Blend food and drink.

Blend Yoghurt, fresh fruit, powdered milk to make delicious thick drinks

Fruit slushies - but don't underestimate the amount of acid in the fruit

Milk shakes with or without fresh fruit.

Avoid colddrinks  that are fizzy.  May try letting the soda go flat and then drink.

Milk is high in protein but may produce thick saliva.  If this is true for you try soy or rice milk. Almond milk is popular and easily available but take care if you can't eat nuts.

Medications that may be prescribed by your health care provider for treating dry mouth

If you are dehydrated, you probably need intravenous fluids. Go to your doctor immediately if you are nauseous, vomiting or have diarrhea. If you have a high temperature (38C), or if you can't drink or eat, and if you feel dizzy - you could be dehydrated.

If dry mouth is due to infection, medications for treating the infection may be prescribed such as: 

  • Antifungals

  • Antibacterials

  • Antivirals

Peripheral neuropathy

The nerves that provide our muscles with feeling or which tell our muscles how to move can be affected by chemo and radiation. People who have peripheral neuropathy before cancer treatment (e.g. caused by diabetes or previous chemo) can be affected too.

You may feel tingling, burning, or numbness in your face, tongue, palate, cheeks or other parts of the head and neck. Some people report feeling numb, strange, having altered sensation or a feeling of being uncertain about where their body parts are … “It feels like my lips are not there”, one of my clients said to me.

These sensory changes can start during treatment, and can get better or worse during treatment. They can appear after chemo too…it is very variable. Once treatment stops, the odd feelings can disappear or get less uncomfortable. But it generally takes time for the sensation to return to a comfortable, unnoticeable level. Sometimes, these sensations don’t recover all that well.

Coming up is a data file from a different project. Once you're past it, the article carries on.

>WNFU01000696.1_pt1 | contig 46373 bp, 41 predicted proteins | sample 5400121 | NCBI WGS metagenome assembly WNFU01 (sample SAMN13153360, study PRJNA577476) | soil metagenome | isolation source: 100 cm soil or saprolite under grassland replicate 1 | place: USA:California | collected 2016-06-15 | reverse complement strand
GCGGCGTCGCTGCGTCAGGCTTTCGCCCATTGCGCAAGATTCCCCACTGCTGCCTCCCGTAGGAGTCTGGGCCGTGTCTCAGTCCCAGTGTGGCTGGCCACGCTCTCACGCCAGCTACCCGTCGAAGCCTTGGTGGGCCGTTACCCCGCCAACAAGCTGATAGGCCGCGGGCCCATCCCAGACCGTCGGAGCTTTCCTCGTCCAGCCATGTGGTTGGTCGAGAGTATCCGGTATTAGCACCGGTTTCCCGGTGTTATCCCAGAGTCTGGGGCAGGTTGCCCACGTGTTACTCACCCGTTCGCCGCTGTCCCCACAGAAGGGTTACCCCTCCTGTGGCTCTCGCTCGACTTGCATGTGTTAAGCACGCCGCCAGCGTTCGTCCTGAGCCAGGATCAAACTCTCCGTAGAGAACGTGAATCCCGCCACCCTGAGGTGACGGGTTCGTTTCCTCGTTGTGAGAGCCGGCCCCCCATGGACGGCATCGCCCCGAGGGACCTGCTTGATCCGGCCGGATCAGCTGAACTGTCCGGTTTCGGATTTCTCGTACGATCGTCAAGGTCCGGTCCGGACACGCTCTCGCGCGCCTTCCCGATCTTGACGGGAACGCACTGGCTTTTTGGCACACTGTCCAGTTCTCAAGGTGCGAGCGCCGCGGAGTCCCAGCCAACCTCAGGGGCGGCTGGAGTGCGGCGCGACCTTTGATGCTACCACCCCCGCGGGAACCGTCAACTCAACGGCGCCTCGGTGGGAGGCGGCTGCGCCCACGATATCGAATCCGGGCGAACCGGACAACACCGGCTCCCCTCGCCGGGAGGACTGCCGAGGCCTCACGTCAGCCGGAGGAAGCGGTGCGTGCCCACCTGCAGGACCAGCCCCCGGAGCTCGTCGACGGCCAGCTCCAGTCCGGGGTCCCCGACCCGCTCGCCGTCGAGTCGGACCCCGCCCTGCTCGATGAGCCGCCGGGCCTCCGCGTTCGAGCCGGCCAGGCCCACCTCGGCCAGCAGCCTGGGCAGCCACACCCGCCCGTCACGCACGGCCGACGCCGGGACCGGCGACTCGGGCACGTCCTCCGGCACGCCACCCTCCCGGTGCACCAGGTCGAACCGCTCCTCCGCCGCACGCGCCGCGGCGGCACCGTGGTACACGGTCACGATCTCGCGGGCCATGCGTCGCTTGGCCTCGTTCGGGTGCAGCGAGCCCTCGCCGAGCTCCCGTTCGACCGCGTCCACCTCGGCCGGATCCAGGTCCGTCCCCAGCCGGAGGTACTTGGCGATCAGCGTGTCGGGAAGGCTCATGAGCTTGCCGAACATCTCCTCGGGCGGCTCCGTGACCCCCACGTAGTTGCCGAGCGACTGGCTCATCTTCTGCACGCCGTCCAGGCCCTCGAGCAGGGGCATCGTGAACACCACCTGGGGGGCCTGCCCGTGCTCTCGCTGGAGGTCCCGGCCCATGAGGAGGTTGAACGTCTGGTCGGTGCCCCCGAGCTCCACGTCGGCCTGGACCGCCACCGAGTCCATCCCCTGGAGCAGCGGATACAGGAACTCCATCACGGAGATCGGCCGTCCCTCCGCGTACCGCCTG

You do need to protect your head and neck because you may not be aware of things like food that is too hot; ice that is too cold, and you may find that you prick yourself with a fork or cut your mouth with a knife (so don’t put knives near your mouth however tempting it is to lick the gravy off!)

Some clients report that doing exercise helps.

Speech therapists work with clients to try breathing exercises and oral motor therapy to try to alter sensation and we work with your team to try to help you to be able to deal with the pain that is associated with neuropathy.

Always remember to  chat to your team if you start to experience sensations that cause you discomfort, that are strange or painful.


Dental complications

Dental problems can affect your speech. Teeth can be affected by radiation and chemo, from caries (holes) to disintegration of roots as well as changes to the jaw bone.  Speech therapists advise clients about the effects on speech and will help you to work with your team (including dentists, prosthodontists, orthodontists) to help you to manage your dental issues.This site belonging to a dentist (click here) has some detailed info about your teeth and radiation… I don’t know him and don’t know if everything on his page is valid - although I think it is and that is why I have put it here -  so please consult your dentist if you have any questions.